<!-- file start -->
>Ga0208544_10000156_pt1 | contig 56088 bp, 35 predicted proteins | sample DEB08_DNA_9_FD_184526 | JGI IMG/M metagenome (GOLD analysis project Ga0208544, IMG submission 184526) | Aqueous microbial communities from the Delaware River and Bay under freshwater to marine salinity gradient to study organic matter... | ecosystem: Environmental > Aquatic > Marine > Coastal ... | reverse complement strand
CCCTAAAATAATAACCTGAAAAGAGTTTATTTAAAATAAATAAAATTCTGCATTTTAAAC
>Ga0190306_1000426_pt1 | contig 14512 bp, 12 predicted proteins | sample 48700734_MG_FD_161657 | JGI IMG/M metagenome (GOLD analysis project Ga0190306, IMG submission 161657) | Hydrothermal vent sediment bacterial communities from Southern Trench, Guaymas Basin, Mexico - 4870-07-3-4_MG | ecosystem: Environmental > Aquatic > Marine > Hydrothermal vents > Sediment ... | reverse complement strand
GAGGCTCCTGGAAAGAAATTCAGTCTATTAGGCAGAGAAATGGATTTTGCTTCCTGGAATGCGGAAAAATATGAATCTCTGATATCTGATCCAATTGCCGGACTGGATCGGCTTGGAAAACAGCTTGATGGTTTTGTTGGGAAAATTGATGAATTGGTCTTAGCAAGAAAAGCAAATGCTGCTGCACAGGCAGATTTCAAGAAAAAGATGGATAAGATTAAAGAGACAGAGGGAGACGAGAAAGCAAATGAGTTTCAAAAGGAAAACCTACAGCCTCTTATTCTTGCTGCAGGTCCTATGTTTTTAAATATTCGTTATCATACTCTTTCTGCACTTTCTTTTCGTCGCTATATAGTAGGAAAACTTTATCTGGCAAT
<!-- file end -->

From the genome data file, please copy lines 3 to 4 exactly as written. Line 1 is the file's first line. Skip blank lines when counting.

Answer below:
>Ga0190306_1000426_pt1 | contig 14512 bp, 12 predicted proteins | sample 48700734_MG_FD_161657 | JGI IMG/M metagenome (GOLD analysis project Ga0190306, IMG submission 161657) | Hydrothermal vent sediment bacterial communities from Southern Trench, Guaymas Basin, Mexico - 4870-07-3-4_MG | ecosystem: Environmental > Aquatic > Marine > Hydrothermal vents > Sediment ... | reverse complement strand
GAGGCTCCTGGAAAGAAATTCAGTCTATTAGGCAGAGAAATGGATTTTGCTTCCTGGAATGCGGAAAAATATGAATCTCTGATATCTGATCCAATTGCCGGACTGGATCGGCTTGGAAAACAGCTTGATGGTTTTGTTGGGAAAATTGATGAATTGGTCTTAGCAAGAAAAGCAAATGCTGCTGCACAGGCAGATTTCAAGAAAAAGATGGATAAGATTAAAGAGACAGAGGGAGACGAGAAAGCAAATGAGTTTCAAAAGGAAAACCTACAGCCTCTTATTCTTGCTGCAGGTCCTATGTTTTTAAATATTCGTTATCATACTCTTTCTGCACTTTCTTTTCGTCGCTATATAGTAGGAAAACTTTATCTGGCAAT